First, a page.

Next, I need to tell it how often to check that folder. Jenkins uses a cron timer, which is a pretty standard thing, but if you've never worked with them before, by clicking the question mark here, it will actually give you a bit of an explanation as to cron timers, and how to set one up. I want it to run as often as possible, so I will put in five stars -- which, as soon as we click off of this window, we will see when it will run. And if I go ahead and replace one of these with something else, we see the changes that would make. I am perfectly fine with it running as often as possible. And I'll go ahead and click off of this question mark so we can continue with the demo.
The next section here is Build Environment. Build Environment is if you want to inject anything into the build itself before it starts. This could be secrets or environment variables or additional parameters or anything else you might want to do. I always like to add timestamps to the console output so I can track what's going on a little bit better. Right.
And next we have our Build step. Build step is going to be invoking some kind of script. And again, you can find plugins that will allow you to do other things, but for the most part, it is a script that needs to be run. We'll go ahead and add a PowerShell command here. And you see, also, Jenkins has some environment variables that will be available in the Jenkins job itself. We're not going to dive into those today, but it's worth checking out.
You also have your standard environment variables ready, such as path or user home. Now if you have a more complex build, you can add more than one build step as well. Let's go ahead and add a batch command here, in addition to our PowerShell command. Some of these do have advanced tabs -- it's worth checking those out. They do often hide a bunch of needed functionality behind those, so definitely check those out.
Now, after our build step -- after our build is complete -- it gives us an option for Post-build Actions. Let's go ahead and see what's there. This would be something like sending an email, or starting another project, or putting an archive into an artifact, or something like that. I'm going to end up building the other project I have here, which is 'Backup Tools Folder,' which we will go into in just a minute. But it's worth noting that this is where you do things like send an email or update a database or monitor something like that.
I had a project once where I had a PowerShell script that would go and check something on a server once a day and then put values into an HTML report, and it would email a report to management about the status of that server and jobs that are run once a day -- all run through Jenkins. Let's go ahead and save that.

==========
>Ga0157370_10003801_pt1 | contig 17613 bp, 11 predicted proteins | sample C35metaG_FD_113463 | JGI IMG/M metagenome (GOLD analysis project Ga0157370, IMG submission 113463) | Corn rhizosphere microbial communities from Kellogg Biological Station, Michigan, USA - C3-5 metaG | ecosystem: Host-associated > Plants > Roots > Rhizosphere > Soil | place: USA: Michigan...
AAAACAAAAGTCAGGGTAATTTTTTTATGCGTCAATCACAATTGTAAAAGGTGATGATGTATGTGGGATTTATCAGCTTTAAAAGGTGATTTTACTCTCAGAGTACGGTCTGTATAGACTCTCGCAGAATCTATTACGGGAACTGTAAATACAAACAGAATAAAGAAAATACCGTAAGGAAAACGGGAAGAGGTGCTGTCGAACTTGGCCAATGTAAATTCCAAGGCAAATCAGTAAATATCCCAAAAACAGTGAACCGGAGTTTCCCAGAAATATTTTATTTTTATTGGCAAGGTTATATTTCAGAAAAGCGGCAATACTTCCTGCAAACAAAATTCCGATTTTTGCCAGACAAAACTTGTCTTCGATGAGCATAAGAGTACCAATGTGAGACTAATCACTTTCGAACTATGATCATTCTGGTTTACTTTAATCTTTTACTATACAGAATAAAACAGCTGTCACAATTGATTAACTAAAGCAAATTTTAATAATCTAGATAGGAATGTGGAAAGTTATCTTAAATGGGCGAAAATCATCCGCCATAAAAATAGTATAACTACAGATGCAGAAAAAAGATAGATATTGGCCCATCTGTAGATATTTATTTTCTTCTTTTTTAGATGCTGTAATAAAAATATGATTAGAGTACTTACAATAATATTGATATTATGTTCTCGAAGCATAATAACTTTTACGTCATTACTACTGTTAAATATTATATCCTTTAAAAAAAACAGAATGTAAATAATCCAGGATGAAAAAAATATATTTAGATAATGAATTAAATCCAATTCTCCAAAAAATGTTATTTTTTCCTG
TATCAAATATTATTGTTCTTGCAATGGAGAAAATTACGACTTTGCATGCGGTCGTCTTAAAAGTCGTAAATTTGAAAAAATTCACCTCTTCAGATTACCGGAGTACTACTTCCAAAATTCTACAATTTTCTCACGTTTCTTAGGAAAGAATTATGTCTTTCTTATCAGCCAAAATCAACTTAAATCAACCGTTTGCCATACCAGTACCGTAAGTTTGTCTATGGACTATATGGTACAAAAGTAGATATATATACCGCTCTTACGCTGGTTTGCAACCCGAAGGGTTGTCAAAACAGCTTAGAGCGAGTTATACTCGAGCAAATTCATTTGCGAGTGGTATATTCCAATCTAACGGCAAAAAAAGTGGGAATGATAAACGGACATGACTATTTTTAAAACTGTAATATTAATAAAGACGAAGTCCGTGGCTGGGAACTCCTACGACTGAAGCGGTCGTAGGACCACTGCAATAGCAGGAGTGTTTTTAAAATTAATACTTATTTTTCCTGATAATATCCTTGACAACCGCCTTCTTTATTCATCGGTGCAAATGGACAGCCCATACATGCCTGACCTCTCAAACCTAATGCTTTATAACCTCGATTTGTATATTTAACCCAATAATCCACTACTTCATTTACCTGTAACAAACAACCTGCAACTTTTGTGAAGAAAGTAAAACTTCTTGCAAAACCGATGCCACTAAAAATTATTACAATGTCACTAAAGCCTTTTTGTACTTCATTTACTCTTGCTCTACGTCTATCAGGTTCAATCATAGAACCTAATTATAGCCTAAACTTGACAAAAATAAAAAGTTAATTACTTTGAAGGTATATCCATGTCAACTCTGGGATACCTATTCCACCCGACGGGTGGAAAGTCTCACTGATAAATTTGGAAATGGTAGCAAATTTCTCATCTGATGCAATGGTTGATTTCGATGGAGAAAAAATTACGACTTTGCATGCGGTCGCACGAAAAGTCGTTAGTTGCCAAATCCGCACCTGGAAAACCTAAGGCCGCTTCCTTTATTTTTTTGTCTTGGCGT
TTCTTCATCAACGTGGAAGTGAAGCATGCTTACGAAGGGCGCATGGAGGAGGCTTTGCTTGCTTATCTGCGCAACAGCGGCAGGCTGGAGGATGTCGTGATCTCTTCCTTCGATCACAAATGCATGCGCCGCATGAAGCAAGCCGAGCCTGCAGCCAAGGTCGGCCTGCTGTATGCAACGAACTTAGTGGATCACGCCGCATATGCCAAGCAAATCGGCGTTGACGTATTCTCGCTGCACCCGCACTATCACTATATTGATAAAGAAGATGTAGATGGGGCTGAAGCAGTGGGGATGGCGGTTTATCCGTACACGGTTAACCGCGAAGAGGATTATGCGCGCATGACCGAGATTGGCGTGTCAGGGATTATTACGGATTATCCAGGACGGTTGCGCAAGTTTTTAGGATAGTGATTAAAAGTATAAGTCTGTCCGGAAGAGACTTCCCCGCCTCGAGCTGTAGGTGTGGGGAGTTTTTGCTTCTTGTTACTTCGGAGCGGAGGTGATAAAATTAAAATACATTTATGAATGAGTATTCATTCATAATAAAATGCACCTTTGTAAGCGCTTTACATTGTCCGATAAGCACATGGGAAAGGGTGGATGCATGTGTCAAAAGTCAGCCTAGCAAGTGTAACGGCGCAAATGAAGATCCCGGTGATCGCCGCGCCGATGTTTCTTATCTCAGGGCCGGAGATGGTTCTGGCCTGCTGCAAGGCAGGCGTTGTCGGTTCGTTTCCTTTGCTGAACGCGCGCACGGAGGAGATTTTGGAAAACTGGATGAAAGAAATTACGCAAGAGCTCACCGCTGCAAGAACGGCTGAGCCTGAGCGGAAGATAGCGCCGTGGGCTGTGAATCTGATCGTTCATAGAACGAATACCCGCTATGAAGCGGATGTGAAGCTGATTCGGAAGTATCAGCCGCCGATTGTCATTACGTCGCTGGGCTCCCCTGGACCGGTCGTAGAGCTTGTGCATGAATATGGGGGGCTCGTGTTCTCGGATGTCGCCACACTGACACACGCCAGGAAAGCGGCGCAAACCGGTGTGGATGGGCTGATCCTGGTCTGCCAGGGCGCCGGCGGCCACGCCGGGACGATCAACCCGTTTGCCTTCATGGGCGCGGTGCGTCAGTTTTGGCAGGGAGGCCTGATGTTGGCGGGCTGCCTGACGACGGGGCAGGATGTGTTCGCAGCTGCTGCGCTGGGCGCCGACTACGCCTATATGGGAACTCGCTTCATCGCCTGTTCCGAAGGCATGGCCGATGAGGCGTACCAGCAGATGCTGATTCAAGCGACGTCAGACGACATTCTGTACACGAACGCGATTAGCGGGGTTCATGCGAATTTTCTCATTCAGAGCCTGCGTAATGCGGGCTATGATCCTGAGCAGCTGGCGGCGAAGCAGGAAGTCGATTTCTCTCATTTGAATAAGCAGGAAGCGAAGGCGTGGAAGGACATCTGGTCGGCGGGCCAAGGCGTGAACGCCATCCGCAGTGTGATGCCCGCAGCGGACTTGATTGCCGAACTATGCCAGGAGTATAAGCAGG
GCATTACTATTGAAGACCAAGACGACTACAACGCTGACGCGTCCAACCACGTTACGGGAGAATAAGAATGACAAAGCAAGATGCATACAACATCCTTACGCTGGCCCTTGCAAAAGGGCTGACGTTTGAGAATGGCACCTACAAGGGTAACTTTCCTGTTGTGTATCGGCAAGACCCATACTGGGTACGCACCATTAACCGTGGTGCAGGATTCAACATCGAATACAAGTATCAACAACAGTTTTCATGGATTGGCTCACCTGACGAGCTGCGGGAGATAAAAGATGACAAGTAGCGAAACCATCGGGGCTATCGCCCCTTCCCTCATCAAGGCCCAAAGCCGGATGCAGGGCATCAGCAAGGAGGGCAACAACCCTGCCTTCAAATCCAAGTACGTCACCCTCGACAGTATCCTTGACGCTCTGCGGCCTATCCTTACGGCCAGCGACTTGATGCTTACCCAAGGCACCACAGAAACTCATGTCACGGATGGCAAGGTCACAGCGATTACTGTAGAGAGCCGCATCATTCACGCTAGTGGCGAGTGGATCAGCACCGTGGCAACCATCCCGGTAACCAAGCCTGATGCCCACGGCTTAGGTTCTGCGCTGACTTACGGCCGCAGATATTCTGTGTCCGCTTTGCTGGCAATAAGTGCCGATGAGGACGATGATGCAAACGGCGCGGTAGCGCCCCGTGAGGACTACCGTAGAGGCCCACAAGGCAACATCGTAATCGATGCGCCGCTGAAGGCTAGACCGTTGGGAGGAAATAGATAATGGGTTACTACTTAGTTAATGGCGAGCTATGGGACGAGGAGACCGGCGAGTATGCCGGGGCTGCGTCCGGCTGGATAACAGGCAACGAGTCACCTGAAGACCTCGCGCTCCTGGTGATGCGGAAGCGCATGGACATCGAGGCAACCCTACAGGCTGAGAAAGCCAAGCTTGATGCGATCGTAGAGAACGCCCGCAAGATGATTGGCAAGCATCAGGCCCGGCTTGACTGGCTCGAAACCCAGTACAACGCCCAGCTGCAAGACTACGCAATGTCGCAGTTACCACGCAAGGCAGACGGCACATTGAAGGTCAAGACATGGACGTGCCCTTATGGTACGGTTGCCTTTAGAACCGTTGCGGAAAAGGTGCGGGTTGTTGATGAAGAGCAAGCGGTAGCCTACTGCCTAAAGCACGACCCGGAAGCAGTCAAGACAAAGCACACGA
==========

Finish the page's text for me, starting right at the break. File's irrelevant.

For some reason, it doesn't show it right away when you add a downstream job. But if we refresh the page we'll see that now our Filesystem Watcher job has a downstream project of the Backup Tools Folder job. And what that means is that when this finishes running, it's going to start this job. So let's go ahead and take a look here. You see I've tested this a few times. But if we scroll down to the bottom, this is just a PowerShell copy item from my C tools directory to my D backup drive directory. And let's go ahead and take a look at those for a second.
Okay, so we have C tools and D backup. As you can see there's some tools here under Tools and Backup is empty. So let's go back to Jenkins and we can continue our demo. Okay, so now it's time to test it out. I'm in my Filesystem Watcher project. And -- off screen -- what I'm going to do is I'm going to copy a new file into that tools folder. And we should see this build automatically in just a moment.
There we go, our job is done.
Now we can go and click on this number one job here, we see it was triggered by FSTrigger the change to a folder. If we go into the log here, we can see a few more details on that. We go back to the job information page here and then go to console output: You can also see it was the full log of the job. Jenkins will take whatever you enter in a script console, and then run it as a temporary script of that type.
So, if you look on the fourth line, for example, it's taken PowerShell.exe and running something from C, Windows 10, Jenkins, that looks like a randomly generated Jenkins script, PS one. And that's just taking the contents from that script window we entered earlier, making a temporary PowerShell file and then running it. And you'll see a couple lines later -- or excuse me, the next line -- that's our right host that we had. So the output of that script was successful. And the line below that is the same thing with batch and you'll see we have batch and PowerShell there.
Okay, and at the bottom here, it says it triggered a new build of the backup tools folder. You'll see we do have a build #13. Now whereas before it was only build number 12. Let's go ahead and go into that one as well. And we see it was started by the upstream project Filesystem Watcher. And again, if we go down to console output will see the right hosts that I had in there, but did it actually copy?
Let's go back to the file system and find out. Okay, we are back in our file system here and you'll see the file I added was a terminal.gif.
And if we go on our right side here into D backup, we have a new tools folder, and it mimics what is in the C tools folder.
All right, that's it for today. Thank you for watching.